ECTS Abstracts (2015) 1 P435

Vitamin D Deficiency and Primary Hyperparathyroidism

Kawtar Nassar, Wafae Rachidi, Saadia Janani & Ouafa Mkinsi


Rheumatology department, Ibn Rochd University Hospital, Casablanca, Morocco.


Background: Parathyroid hormone at high concentrations, increases the activity and the number of osteoclasts and bone resorption. Due to its osteoclast activity, it promotes excessive loss of bone mass. The prevalence of vitamin D deficiency appears to be important in the early hyperparathyroidism (PHP). There is little data on the prevalence of this deficiency in PPH cases, the severity of bone involvement, on the benefits and safety of vitamin substitution. The aim of our study was to assess the prevalence of vitamin D deficiency in patients followed for PHP.

Methods: This is an analytical study, single center cross of 63 patients followed in rheumatology, especially in consultation embrittling osteopathies for hyperparathyroidism. Were included patients in whom the diagnosis of primary hyperparathyroidism was confirmed by clinical and laboratory data, radiologic studies (cervical ultrasound, cervical Sista-MIBI scintigraphy) or after the results of the surgery. Were excluded patients followed for secondary hyperparathyroidism. The age and menopausal status were not determining factors. All patients benefited before treatment, a phospho-calcic analysis, 25(vitamin D) and parathyroid. The body mass index was calculated. Patients were thus classified into two groups, those with a normal value of vitamin D, and the second a vitamin D deficiency were compared at the end the mean value of the parathyroid in each group. Normal significance of the 25 (OH) vitamin D was retained> 26 ng/ml.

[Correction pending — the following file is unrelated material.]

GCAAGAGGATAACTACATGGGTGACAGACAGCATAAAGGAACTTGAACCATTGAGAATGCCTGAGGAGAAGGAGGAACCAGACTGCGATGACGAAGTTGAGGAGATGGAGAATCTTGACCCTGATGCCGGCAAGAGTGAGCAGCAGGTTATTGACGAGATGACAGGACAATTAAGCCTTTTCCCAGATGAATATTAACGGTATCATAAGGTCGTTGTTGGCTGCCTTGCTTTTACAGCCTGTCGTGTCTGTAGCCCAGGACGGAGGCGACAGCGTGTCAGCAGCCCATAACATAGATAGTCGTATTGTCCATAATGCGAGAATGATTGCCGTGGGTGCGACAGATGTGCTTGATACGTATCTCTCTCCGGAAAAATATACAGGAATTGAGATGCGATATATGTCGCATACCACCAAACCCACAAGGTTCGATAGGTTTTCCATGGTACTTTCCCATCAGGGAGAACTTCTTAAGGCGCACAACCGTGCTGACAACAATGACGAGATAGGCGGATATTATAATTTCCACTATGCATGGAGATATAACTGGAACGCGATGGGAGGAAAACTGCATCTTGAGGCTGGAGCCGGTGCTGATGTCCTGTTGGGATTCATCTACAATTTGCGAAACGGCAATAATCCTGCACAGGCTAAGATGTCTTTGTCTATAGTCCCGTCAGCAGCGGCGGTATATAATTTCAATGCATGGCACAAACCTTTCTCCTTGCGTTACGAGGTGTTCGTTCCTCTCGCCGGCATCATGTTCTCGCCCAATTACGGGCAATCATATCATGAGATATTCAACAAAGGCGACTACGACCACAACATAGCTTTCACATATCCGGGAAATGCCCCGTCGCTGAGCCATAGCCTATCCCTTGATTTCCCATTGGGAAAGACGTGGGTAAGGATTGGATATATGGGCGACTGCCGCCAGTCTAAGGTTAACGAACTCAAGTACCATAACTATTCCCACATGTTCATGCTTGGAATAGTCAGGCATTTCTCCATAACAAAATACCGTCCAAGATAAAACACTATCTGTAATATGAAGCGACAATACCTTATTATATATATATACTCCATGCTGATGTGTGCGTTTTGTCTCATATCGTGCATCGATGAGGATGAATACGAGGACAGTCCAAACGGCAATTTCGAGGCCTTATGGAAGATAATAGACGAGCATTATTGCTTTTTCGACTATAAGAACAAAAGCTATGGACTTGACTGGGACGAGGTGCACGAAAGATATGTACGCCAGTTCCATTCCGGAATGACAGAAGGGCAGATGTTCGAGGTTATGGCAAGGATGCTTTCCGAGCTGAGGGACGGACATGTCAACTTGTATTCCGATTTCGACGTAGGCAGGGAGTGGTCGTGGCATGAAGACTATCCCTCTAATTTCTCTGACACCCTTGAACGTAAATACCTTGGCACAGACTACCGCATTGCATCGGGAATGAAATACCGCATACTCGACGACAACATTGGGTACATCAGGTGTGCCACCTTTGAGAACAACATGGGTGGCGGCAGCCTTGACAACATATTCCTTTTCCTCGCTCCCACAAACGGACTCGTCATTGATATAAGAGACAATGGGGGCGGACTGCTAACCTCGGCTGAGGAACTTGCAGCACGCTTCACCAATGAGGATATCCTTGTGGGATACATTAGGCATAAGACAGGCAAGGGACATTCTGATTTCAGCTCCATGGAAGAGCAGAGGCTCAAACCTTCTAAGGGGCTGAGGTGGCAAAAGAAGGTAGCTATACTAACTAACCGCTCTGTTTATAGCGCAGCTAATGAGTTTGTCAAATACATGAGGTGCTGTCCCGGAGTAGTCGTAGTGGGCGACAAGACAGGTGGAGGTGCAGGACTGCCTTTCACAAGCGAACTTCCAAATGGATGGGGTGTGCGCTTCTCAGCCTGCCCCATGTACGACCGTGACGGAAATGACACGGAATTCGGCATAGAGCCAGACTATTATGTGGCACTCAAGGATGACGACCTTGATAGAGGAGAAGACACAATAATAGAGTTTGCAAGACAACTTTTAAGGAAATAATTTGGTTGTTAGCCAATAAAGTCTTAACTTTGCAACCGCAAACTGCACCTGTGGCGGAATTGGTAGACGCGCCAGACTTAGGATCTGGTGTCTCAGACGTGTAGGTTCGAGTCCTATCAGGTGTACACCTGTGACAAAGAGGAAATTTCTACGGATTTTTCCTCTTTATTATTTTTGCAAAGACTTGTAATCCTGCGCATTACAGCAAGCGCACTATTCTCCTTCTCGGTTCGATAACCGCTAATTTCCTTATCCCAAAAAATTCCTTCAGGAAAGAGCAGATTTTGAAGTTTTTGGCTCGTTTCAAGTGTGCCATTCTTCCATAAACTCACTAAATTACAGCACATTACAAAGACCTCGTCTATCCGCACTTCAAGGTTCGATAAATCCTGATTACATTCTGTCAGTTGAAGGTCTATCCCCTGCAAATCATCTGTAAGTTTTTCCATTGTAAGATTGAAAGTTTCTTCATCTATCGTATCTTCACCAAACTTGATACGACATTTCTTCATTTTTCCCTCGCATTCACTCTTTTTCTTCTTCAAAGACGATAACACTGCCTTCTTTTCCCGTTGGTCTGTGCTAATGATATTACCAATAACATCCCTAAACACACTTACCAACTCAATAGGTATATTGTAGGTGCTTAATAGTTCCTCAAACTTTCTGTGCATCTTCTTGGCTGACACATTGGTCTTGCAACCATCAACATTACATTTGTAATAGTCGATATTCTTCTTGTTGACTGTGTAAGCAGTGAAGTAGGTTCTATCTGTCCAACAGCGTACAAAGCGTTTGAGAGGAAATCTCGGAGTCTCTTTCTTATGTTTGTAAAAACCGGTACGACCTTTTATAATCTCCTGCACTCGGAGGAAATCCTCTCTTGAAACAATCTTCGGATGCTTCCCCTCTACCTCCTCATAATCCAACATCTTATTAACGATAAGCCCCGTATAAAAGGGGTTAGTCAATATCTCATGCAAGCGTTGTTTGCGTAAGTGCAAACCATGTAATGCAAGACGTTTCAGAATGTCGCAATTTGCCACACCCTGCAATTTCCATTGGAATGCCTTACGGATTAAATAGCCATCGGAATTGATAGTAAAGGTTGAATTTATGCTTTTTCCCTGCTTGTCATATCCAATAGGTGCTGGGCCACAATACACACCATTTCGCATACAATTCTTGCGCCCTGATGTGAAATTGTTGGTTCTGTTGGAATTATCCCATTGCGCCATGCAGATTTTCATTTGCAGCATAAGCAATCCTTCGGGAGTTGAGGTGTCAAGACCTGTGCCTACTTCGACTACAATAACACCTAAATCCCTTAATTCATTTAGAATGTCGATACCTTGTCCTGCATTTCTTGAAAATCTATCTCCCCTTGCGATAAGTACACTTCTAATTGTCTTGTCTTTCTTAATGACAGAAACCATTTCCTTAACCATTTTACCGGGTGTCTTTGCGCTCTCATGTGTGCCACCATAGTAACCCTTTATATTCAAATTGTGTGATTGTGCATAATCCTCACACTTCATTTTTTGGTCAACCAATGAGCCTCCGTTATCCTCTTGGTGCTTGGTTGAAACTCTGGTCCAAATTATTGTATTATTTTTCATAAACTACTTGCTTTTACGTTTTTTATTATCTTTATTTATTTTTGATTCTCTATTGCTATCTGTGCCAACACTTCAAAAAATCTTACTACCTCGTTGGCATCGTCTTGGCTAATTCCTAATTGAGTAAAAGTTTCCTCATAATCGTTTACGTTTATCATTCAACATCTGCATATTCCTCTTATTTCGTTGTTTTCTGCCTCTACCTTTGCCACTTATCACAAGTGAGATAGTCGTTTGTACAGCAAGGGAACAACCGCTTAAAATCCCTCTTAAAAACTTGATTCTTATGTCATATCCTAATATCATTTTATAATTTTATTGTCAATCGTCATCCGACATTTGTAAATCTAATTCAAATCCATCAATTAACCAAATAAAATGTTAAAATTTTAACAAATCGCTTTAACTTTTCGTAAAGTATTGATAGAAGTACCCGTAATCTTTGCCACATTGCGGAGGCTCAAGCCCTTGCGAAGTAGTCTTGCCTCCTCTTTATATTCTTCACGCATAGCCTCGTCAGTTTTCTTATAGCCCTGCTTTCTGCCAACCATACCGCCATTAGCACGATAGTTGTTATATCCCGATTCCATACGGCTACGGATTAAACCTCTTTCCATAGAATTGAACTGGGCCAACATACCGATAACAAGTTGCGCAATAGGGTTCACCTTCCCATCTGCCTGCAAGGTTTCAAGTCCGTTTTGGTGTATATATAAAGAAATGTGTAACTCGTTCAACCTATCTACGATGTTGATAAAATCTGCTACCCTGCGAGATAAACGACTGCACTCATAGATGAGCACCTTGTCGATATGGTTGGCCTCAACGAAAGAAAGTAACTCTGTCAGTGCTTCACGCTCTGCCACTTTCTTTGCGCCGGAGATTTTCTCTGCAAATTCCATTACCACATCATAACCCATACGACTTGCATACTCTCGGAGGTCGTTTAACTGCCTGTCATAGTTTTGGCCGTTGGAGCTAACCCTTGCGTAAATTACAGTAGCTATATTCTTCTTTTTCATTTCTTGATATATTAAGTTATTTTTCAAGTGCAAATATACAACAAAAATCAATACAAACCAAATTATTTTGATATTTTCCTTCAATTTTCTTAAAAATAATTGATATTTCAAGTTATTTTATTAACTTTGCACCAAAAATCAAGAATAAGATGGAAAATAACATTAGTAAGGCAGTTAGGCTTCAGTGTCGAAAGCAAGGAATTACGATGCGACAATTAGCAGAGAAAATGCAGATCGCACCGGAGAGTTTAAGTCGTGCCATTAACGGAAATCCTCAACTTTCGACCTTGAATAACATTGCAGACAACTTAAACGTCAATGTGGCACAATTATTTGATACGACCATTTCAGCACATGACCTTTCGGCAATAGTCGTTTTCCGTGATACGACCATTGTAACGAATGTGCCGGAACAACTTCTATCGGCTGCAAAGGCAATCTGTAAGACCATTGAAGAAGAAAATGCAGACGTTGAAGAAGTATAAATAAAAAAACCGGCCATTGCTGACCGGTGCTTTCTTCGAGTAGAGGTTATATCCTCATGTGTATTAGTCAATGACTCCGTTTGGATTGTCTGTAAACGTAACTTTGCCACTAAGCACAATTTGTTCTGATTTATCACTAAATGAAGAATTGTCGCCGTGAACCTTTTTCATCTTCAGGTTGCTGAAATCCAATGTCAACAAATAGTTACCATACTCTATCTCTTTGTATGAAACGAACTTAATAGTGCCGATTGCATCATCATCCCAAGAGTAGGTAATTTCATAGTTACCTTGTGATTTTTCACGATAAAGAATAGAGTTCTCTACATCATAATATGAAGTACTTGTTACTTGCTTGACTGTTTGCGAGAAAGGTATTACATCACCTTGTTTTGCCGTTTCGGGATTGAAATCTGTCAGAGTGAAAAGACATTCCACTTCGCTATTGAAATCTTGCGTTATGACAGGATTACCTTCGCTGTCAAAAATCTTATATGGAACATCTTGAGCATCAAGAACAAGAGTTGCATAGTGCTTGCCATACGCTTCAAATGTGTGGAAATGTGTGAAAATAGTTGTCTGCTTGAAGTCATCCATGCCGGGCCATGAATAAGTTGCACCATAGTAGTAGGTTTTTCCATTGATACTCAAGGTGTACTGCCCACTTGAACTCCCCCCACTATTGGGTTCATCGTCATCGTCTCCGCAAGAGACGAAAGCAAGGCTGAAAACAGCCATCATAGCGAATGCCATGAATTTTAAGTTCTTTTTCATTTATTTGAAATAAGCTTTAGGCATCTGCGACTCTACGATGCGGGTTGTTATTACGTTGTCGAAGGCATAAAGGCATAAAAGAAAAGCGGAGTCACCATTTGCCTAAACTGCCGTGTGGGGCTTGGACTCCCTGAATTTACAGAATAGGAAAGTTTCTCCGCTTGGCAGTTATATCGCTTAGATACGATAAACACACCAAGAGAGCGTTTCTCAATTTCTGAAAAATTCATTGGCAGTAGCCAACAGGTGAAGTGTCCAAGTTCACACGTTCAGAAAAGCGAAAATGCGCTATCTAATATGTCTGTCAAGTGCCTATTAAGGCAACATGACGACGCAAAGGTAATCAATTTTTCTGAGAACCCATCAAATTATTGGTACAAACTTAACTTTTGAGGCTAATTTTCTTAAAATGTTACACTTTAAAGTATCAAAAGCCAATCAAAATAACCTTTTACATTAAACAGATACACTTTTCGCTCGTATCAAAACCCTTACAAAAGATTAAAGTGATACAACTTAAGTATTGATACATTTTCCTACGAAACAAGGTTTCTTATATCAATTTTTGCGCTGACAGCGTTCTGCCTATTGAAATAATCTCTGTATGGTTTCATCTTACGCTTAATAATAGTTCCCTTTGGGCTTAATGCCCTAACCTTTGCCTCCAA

Results: Of the patients, 24 met the inclusion criteria. These were 22 women and two men. The mean age was 62 years. 18 women were postmenopausal. The mean body mass index was 22. The mean value of parathyroid hormone was 314,5 pg/ml. The mean value of serum calcium was 103.72 g/l. 11 patients had normal levels of vitamin D, and 13 were in deficit. The average value of parathyroid hormone was 282 pg/ml in the group with deficit versus 192.4 pg/ml in the group with normal vitamin D. In 11 cases, the treatment necessitated the surgery according to the NIH Consensus, 2009.

Conclusion: Our results are consistent with those of the literature. More than half of patients with hyperparathyroidism are deficient in vitamin D, the upper bound value of hyperparathyroidism and therefore the osteodensitometric bone loss. In PHP, the deficient of vitamin D is a risk factor of hypocalcaemia and “hungry bone syndrome” after surgery, and are increased in the absence of vitamin substitution. The carful vitamin D supplementation would decrease serum levels of parathyroid hormone and bone turnover. It would promote the recovery of the bone density. In addition, vitamin D is involved in other chronic diseases, and dosage is recommended in patients with osteoporosis or at risk for osteoporosis.

Disclosure: The authors declared no competing interests.

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